As a dog owner who cares a great deal about the health and well-being of your beloved canine companion, the last thing you want is to take them outside one morning and find that they have a case of diarrhea. You may find yourself wondering what is causing your dog's diarrhea so that you can help them start to get feeling better. Get to know some of the reasons your dog may have a case of diarrhea so that you can provide them with the care and treatments that they need in order to get them back to normal as soon as possible.
Food Allergy or Eating Something They Shouldn't
More often than not, diarrhea and stomach upset in dogs comes from eating something that did not agree with them. This can be a food allergy or it can just simply mean they ate something they should not.
Many dogs, for example, love cheese and other dairy products but cannot properly digest them. Keeping your dog away from dairy or only limiting their consumption to very small amounts every once in a while could get rid of their diarrhea. Other foods that could cause stomach upset include onion, chocolate, garlic (in large amounts), grass, berries, breads, pastas, and other complex carbohydrates.
Food allergies in dogs can include grains, chicken, beef, and pork, among other things. The best way to determine if food allergies are to blame is to go to your veterinarian or an animal hospital to have your dog looked at and tested for other possible health issues. Then, you can try adjusting their diet to eliminate potential allergens.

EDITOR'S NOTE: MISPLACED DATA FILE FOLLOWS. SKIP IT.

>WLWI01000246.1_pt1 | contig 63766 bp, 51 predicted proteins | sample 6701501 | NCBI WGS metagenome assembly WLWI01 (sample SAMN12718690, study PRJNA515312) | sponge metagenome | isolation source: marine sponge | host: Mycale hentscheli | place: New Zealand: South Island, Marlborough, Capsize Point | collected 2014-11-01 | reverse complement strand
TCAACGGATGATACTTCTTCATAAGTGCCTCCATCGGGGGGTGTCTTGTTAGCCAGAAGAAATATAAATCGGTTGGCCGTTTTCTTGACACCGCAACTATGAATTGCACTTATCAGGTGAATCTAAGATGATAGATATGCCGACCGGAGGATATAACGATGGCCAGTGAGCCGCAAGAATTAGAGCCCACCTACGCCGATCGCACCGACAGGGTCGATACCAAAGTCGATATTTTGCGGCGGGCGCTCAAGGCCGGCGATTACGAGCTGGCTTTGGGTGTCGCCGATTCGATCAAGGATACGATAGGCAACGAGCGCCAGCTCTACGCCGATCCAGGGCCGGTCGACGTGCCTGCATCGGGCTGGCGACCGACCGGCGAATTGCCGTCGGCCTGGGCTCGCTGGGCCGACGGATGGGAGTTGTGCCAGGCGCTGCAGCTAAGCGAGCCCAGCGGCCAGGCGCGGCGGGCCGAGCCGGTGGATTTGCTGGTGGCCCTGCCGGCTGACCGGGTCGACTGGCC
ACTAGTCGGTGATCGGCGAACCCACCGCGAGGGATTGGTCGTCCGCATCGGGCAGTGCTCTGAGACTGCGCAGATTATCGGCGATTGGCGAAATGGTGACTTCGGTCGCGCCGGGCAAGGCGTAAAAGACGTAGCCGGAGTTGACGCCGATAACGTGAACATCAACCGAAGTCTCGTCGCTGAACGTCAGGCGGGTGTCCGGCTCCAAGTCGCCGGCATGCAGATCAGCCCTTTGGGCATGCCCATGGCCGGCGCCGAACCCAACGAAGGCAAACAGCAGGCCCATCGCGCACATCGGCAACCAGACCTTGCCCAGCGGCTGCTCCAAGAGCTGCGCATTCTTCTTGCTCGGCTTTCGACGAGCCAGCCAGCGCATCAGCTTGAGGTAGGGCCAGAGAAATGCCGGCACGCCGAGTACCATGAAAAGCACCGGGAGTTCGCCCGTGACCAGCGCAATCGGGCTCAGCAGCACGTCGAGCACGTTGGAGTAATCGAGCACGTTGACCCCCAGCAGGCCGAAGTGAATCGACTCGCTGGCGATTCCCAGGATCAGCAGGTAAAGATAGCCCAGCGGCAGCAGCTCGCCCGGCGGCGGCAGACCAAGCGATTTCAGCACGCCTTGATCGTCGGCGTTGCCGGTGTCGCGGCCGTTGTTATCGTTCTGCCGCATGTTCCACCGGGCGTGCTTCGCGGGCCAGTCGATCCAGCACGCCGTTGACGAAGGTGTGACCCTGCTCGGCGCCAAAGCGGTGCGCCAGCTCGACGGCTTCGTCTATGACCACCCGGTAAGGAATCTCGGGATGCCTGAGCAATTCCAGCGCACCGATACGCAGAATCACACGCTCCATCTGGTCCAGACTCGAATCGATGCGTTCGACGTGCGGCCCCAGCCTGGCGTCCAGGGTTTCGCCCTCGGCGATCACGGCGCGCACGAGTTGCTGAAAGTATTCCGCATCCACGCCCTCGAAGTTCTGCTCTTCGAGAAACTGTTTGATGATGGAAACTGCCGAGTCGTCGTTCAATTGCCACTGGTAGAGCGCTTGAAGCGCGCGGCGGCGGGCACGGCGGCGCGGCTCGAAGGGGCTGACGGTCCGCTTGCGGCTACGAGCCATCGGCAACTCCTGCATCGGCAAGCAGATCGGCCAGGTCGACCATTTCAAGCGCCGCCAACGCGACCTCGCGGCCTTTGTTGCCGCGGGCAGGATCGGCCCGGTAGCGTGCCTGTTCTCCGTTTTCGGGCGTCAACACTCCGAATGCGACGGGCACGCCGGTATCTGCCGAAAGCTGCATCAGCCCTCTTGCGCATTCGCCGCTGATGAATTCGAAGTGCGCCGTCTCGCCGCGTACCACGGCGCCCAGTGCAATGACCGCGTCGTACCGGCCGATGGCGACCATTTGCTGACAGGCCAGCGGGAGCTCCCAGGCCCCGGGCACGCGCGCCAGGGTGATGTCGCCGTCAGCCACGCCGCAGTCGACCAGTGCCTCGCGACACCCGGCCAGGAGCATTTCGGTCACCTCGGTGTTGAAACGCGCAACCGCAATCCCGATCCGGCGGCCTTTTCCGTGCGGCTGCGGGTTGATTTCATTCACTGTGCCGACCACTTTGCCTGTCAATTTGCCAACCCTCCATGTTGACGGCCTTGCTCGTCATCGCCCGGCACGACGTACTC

Another possible reason that your dog has diarrhea is that they have been exposed to and contracted parvovirus. This is a highly contagious virus among canines that is contracted through direct contact with an infected dog or from contact with their excrement (feces).
The parvovirus moves quickly in a dog's system and should be treated as an emergency situation. If your dog's diarrhea comes along with extreme lethargy, a loss of appetite, frequent vomiting, and a rapid heartbeat or a fever, you should take your dog to the animal hospital right away. They will likely need intravenous (IV) fluids to prevent and/or treat dehydration from their diarrhea and vomiting as well as monitoring and treatment for any secondary infections that may develop.
Parvovirus can be life-threatening. There is no cure, but if you act quickly, your dog can get the treatment and support they need to recover from it.
Now that you know a few of the possible causes of your dog's diarrhea, you can be sure that you are doing everything you can to help your dog's digestive problems clear up as soon as possible.Share